Snowflakes, Rugby and Great Teamwork

Snowflakes, Rugby and Great Teamwork

Why a rugby player is like a snowflake “A snowflake on its own is a delicate thing but when they team up they can shut down a city,” so said Steve Maraboli and it’s a great way to think about the power of people working together. Rugby players would probably take exception to being referred to as snowflakes but the evidence of incredible teamwork in virtually every game in the recent Rugby World Cup was fantastic, and judging by the size of them, shutting down a city wouldn’t be beyond their capabilities. Click to Tweet: “A snowflake on its own is a delicate thing but when they team up they can shut down a city.”   When team members crystalise In organisations when teams don’t function effectively, we very often find that the team members are unclear of their own and each other’s roles with the result that vital tasks ‘slip through the cracks’ and everyone (understandably) denies responsibility. Unless something is done, the negative effect of this is likely to permanently affect the team’s performance and they are unlikely ever to achieve their full potential. In almost every game in the Rugby World Cup there was plenty of evidence of absolute clarity of role and there was also great trust and communication between players consistently ‘offloading’ the ball without looking, in the sure knowledge that their team mate was exactly where he needed to be to collect it and use it positively. When the members are all in agreement about the team’s purpose; when each individual is clear about their own and each other’s responsibilities and they have developed trust...

Conducting Communication in the Workplace

Conducting a meeting is like conducting an orchestra? Definitely. The ‘conductor’ in a meeting needs to ensure that all the ‘instruments’ get a chance to be heard, that the tempo is right and everyone is on the same page of the ‘music’.  The conductor in an orchestra uses many subtle signals and cues to communicate with the musicians and in the same way we, as leaders and managers of people, employ a huge repertoire of words and movement to convey meaning and understanding to those around us. Watch how Itay Talgram – conductor of music turned “conductor of people” – masterfully and entertainingly demonstrates how conductors communicate effectively and why these are good lessons for leaders. Talgram  guides us through a range of conducting styles in this 20 minute TEDGlobal talk, Lead like the great conductors. Check out this too: 8 Leadership Lessons from a Symphony Conductor . We communicate constantly and we do it consciously and unconsciously.  As a leaders and managers, being able to convey our meaning clearly and concisely to those who need to understand it; being skilled at listening and well as talking and being able to construct communications that hit the mark again and again are essential skills.  Without them we won’t inspire others, we won’t influence anyone, we won’t take the people with us; we won’t be leaders. For further reading and ideas: Peoplewatching: The Desmond Morris Guide to Body Language by Desmond Morris Powerful Listening. Powerful Influence. by Tim Hast Humour Works by John Morreall The Pyramid Principle by Barbara Minto If you would like to communicate better, we can help with one to one coaching or through one of our many...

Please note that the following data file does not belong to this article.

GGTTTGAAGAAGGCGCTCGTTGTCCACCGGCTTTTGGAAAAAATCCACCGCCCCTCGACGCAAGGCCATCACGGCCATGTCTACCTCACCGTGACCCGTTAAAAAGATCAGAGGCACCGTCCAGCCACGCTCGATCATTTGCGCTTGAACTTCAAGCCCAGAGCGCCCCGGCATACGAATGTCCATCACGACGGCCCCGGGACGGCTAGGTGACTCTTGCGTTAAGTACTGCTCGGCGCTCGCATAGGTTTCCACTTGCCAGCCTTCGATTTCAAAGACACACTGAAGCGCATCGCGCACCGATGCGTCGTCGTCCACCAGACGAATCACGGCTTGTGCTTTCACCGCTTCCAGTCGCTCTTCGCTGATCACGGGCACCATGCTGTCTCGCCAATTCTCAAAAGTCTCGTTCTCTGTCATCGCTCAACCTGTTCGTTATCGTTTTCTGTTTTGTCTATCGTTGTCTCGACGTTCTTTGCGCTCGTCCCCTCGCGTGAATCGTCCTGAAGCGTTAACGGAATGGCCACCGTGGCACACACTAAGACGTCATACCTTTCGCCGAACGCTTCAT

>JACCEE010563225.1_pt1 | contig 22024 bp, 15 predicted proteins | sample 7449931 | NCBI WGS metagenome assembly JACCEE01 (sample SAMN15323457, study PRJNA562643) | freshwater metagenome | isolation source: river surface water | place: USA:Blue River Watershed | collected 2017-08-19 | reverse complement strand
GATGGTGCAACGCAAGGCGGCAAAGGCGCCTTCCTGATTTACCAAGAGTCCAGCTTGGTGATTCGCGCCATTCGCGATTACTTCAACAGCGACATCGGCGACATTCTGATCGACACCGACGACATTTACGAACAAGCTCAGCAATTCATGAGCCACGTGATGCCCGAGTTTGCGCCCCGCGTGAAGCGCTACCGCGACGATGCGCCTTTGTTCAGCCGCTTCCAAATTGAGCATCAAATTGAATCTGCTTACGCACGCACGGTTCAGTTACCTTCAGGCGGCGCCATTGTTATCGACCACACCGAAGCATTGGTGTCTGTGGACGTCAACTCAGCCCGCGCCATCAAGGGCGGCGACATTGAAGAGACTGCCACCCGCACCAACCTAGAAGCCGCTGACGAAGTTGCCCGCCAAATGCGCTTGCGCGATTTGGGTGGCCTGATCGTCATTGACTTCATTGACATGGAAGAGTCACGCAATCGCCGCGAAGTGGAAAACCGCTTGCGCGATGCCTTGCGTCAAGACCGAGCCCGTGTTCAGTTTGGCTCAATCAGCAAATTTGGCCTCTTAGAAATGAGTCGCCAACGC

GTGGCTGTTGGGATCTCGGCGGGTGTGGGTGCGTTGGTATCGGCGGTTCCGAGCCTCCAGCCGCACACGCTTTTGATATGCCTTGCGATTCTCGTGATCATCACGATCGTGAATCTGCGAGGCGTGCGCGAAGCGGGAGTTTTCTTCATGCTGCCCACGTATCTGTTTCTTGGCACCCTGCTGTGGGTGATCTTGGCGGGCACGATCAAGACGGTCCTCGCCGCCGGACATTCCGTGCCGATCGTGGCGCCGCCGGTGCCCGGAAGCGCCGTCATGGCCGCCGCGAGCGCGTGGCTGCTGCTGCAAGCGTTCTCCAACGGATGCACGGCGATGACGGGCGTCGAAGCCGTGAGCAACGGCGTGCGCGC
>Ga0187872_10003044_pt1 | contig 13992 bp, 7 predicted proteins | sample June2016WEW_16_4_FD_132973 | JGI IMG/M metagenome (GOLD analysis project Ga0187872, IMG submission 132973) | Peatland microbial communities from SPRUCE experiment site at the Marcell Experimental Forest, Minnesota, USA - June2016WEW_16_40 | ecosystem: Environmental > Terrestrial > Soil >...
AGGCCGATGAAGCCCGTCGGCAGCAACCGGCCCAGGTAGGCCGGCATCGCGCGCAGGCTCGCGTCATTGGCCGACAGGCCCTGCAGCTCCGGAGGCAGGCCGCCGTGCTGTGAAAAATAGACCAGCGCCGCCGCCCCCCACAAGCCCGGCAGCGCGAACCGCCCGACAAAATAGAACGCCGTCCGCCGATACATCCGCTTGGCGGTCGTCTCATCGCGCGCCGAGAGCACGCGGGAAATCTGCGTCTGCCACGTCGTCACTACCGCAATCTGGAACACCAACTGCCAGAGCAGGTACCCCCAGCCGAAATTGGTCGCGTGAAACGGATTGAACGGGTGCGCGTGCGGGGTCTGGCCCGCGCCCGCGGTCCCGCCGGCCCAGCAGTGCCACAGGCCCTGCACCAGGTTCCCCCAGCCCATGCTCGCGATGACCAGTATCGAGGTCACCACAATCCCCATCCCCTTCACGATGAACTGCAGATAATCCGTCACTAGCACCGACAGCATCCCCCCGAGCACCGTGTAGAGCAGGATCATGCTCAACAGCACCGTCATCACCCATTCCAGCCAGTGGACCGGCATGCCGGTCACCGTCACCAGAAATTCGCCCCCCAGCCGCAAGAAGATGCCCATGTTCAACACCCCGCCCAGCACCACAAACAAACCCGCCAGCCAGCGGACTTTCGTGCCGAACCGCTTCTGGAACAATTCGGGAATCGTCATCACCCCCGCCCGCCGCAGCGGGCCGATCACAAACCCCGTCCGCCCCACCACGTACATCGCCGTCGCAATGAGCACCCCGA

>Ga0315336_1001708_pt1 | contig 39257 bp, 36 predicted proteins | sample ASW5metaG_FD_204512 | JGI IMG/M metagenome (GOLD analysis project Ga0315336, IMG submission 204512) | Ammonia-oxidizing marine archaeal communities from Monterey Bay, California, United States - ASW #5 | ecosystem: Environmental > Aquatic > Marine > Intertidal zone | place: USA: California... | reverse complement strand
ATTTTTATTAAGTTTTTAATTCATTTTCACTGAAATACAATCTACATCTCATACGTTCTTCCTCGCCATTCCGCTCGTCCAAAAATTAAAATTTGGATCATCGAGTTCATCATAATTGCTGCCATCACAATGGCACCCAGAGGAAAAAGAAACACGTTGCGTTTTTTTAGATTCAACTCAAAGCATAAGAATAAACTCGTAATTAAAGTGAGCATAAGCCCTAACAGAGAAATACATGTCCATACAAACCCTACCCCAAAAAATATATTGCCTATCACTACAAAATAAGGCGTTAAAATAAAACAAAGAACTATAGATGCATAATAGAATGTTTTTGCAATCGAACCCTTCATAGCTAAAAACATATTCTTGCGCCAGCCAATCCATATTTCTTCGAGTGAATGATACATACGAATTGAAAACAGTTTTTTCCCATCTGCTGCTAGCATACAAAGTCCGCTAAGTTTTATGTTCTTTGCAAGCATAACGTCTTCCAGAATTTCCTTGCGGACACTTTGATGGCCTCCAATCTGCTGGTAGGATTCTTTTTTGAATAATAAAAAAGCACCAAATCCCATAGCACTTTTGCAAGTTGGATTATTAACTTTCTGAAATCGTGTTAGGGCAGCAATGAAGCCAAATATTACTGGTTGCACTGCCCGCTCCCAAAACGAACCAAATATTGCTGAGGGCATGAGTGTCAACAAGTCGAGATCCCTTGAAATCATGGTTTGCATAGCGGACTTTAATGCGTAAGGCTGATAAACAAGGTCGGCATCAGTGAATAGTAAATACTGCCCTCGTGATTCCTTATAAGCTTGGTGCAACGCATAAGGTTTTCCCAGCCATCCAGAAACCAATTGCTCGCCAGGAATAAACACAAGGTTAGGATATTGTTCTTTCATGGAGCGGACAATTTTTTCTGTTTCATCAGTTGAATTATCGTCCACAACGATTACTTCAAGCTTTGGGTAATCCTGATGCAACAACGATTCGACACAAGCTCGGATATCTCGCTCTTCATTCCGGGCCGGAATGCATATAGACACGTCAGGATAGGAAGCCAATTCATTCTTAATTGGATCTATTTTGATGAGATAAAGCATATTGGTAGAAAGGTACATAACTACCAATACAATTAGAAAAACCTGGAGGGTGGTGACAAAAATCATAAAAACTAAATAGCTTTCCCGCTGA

Good Gossip & the Information Vacuum

We all like gossip I read an article recently that suggested that everyone — men and women — like a bit of gossip, the generally harmless chat that happens when people gather together and have a few minutes to spare. They might share a moan about everything and anything but they also talk about the good stuff and share non-essential but welcome information about what they did at the weekend, what’s happening with the kids, the cats or the latest movie. We seem to enjoy gossip as long as it’s not too much, or too little… we don’t like it when people don’t gossip. You know the situation when someone is sitting in on your every-day conversation but isn’t contributing, you may feel a bit uncomfortable. You may begin to mistrust them… after all, gossiping is pretty relaxed and unguarded. The need for information All this got me thinking about how people feel about information and how they react when they don’t get information which they think they need. After observing this for some time I came to the conclusion that when we don’t get information which we think is relevant to us it creates a vacuum… a vacuum that sucks in nothing but negativity. The information vacuum in action In the airport when the screen says ‘flight delayed’ we only last a few minutes before we start thinking negative thoughts. If, after ten minutes, the screen is still giving nothing away, we’re not just thinking bad things, we start telling other people just how incompetent this airline really is. However, when a member of the airline staff comes out...